Young Student Overwhelmed Dont Disturb

While the odd morning sleep-in feels like a much-needed treat, oversleeping can become a dangerous habit, one that has been linked to multiple medical conditions.

If you think you may be overtired from getting too much sleep, try our helpful sleep-regulating tactics and discuss your sleep patterns with your physician.

How Much is ‘Too Much’?

Your body’s need for sleep changes as you age. It also depends on daytime activity, routine, lifestyle, and general health.

During a phase of increased stress or sickness, for instance, you may feel like you need more sleep to feel rested.

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Sleep cycles vary for individuals over time, but doctors recommend that adults average 7 to 10 hours of shut-eye each night.

If you regularly sleep more than the standard 8 hours nightly, but still wake up feeling sluggish, it may be time to consider the causes and health effects of habitual oversleeping.

You may be able to resolve the issue independently, but if not, your physician can help you to normalize your sleep pattern.

What Causes Oversleeping?

For many people, oversleeping characterizes hypersomnia, a medical disorder that leads to a feeling of daytime tiredness, which is not relieved by napping. Hypersomnia is, by definition, the opposite of insomnia, but its debilitating effects are similar: too much sleep can lead to or worsen anxiety, low energy, and memory difficulties.

Not everyone who oversleeps, however, suffers from a chronic sleep disorder. In some cases, tiredness may result from interrupted sleep cycles at night. Oversleeping can also result from your body’s struggle to adapt to late shift work, jetlag due to time zone changes, alcohol consumption, or the use of certain prescribed medications.

During the winter months, oversleeping may be a symptom of Seasonal Affective Disorder (SAD)— also known as the ‘winter blues’, which are thought to result from a lack of exposure to sunlight.

It’s possible for larger health issues to result from your inability to feel adequately rested and vice versa— sleep problems are sometimes caused by underlying medical conditions that are seemingly unrelated.

If you can’t determine the root of your own desire to sleep more than the standard 8 hours, your physician may be able to make a clearer diagnosis. Once diagnosed, the treatment of that disease or medical condition could lead to the restoration of your regular sleep pattern.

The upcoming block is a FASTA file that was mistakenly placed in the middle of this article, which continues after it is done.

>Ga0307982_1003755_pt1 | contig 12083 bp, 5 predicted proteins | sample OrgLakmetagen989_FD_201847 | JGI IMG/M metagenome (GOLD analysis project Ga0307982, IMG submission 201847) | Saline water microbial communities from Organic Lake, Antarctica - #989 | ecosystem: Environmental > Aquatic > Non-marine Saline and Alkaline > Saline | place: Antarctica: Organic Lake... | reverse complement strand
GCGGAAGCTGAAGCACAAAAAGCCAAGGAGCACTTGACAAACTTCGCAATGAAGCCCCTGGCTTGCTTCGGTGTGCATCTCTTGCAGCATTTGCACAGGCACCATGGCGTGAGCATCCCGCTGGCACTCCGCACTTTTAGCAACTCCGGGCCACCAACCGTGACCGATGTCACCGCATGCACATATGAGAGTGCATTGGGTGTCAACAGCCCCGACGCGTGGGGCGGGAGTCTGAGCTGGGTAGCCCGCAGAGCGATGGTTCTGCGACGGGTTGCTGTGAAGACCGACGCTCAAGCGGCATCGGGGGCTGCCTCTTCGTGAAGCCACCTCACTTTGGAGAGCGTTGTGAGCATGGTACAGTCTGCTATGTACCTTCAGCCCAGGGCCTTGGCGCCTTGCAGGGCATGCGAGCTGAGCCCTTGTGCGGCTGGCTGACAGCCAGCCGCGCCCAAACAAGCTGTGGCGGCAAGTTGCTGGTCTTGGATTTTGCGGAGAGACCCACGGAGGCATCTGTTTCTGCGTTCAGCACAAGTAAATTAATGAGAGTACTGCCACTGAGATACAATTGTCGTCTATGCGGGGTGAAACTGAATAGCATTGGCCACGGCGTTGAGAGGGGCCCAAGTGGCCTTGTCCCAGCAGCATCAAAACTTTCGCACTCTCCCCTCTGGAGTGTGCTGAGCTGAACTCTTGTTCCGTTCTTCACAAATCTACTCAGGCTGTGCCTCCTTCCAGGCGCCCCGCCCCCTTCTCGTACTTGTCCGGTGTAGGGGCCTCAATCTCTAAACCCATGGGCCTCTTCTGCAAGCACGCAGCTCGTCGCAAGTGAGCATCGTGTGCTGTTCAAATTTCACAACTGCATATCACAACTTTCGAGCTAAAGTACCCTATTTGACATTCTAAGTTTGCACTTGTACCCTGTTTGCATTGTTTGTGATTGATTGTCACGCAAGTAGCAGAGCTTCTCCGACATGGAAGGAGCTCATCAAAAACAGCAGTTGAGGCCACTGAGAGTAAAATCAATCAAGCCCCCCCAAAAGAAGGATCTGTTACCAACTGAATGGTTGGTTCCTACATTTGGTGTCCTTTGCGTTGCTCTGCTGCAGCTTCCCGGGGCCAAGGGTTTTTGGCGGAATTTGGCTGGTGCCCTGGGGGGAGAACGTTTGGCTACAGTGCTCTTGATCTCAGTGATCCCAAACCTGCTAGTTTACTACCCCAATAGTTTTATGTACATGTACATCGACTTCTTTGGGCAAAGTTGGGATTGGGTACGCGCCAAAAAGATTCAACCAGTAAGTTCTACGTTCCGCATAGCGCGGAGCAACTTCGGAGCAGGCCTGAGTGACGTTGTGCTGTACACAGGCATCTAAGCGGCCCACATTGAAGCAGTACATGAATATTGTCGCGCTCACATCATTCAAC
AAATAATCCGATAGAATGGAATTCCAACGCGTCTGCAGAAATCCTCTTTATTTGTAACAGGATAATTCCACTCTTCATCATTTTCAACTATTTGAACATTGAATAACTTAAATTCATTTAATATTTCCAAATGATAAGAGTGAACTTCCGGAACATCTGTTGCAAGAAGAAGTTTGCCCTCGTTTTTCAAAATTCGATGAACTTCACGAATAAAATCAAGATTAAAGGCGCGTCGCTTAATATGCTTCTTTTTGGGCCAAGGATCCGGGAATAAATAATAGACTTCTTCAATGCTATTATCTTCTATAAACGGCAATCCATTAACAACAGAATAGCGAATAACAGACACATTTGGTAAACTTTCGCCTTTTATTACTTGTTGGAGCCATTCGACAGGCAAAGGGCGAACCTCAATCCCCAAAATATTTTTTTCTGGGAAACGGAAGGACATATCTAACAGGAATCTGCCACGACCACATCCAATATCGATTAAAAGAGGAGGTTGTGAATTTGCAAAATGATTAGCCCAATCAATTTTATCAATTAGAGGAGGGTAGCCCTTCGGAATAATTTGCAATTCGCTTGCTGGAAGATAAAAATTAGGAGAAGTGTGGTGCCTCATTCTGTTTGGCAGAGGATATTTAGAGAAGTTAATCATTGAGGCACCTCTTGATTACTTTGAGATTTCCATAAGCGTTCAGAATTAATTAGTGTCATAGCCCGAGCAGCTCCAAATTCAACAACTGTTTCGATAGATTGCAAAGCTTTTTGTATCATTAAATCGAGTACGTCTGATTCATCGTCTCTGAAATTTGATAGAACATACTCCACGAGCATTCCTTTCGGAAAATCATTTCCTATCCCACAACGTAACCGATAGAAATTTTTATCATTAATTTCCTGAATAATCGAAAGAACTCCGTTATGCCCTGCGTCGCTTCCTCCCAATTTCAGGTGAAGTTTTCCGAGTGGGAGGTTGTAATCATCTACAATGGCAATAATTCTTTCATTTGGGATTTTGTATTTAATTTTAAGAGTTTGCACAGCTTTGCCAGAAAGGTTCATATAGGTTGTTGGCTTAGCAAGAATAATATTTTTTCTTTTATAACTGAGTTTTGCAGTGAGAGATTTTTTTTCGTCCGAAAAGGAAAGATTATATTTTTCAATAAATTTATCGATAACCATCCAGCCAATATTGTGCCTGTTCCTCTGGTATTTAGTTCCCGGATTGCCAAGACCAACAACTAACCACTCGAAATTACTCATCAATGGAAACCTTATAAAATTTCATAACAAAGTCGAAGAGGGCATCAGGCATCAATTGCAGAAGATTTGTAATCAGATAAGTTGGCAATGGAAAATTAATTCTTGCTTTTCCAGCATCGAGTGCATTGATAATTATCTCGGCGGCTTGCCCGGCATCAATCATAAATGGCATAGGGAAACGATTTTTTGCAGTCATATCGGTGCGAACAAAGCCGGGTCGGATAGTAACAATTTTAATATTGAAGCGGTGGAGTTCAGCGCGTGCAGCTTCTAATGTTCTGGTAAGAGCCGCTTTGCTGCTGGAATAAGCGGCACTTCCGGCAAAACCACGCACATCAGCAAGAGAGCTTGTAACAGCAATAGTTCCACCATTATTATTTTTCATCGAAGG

Health Effects of Too Much Sleep

Habitual oversleeping can affect the following health concerns:

  • Obesity:

    Irregular sleep habits— too much sleep or too little— are sometimes responsible for changes in body weight. Too much sleep leads to a lack of daytime activity, which results in steady, unplanned weight gain.

    Researchers recently reported that people who slept for 9 or 10 hours every night were 21% more likely to become obese over a six-year period than people who slept for the recommended 7 or 8 hours.[1] In this study, the direct link between oversleeping and obesity remained the same, even when food intake and exercise were considered.

  • Headaches:

    Some people suffer from headaches as a result of oversleeping. Doctors believe this may be linked to the effects of oversleeping on chemicals in the brain.

  • Back Pain:

    Chronic sufferers know that lying down for too long can aggravate a bad back. While exercise should be modified or restrained during a flare-up, oversleeping is not recommended; a certain level of daytime movement is helpful for most conditions.

  • Diabetes:

    Studies indicate that too much or too little sleep can increase a person’s risk of diabetes, which may also be related to obesity.

  • Depression:

    Depression is often associated with insomnia, but approximately 15% of sufferers report sleeping too much. Regulated sleep habits play an important part in any healing process, including depression, thus the proper amount of nightly rest is needed for recovery.

  • Heart disease:

    While the rationale for the link between oversleeping and heart disease has not yet been identified, studies show that a connection exists.

    The Nurses’ Health Study, which surveyed 72,000 women, indicates that women who slept between 9 and 11 hours at night were 38% more likely to suffer from coronary heart disease than women who slept for the standard 8 hours.[2]

Self-help for Over-sleepers

If you don’t suffer from an underlying medical condition, the key to rediscovering a healthy sleep cycle is structure. Break your oversleeping habit by establishing a firmer routine.

Forcing yourself to follow a scheduled bedtime at night and waking to a morning alarm will eventually reset your body’s natural clock. Moderate exercise during the day will also help you to regulate sleep patterns.

Additionally, doctors recommend that you refrain from alcohol use and caffeine consumption at night. For a more gradual approach to cutting back on sleep, try to curtail your sleep hours over the course of a week. Wake up one hour earlier each day until your total nightly sleep time equals the target 8-hour maximum.


Sources

How many hours of sleep are enough for good health? http://www.mayoclinic.org/healthy-living/adult-health/expert-answers/how-many-hours-of-sleep-are-enough/faq-20057898 (2013)

Physical Effects of Oversleeping. http://www.webmd.boots.com/sleep-disorders/guide/physical-side-effects-oversleeping (2014)

Sleep: Hypersomnia. http://www.betterhealth.vic.gov.au/bhcv2/bhcarticles.nsf/pages/Hypersomnia (2014)

[1] Physical Effects of Oversleeping. http://www.webmd.boots.com/sleep-disorders/guide/physical-side-effects-oversleeping (2014)

[2] Physical Effects of Oversleeping. http://www.webmd.boots.com/sleep-disorders/guide/physical-side-effects-oversleeping (2014)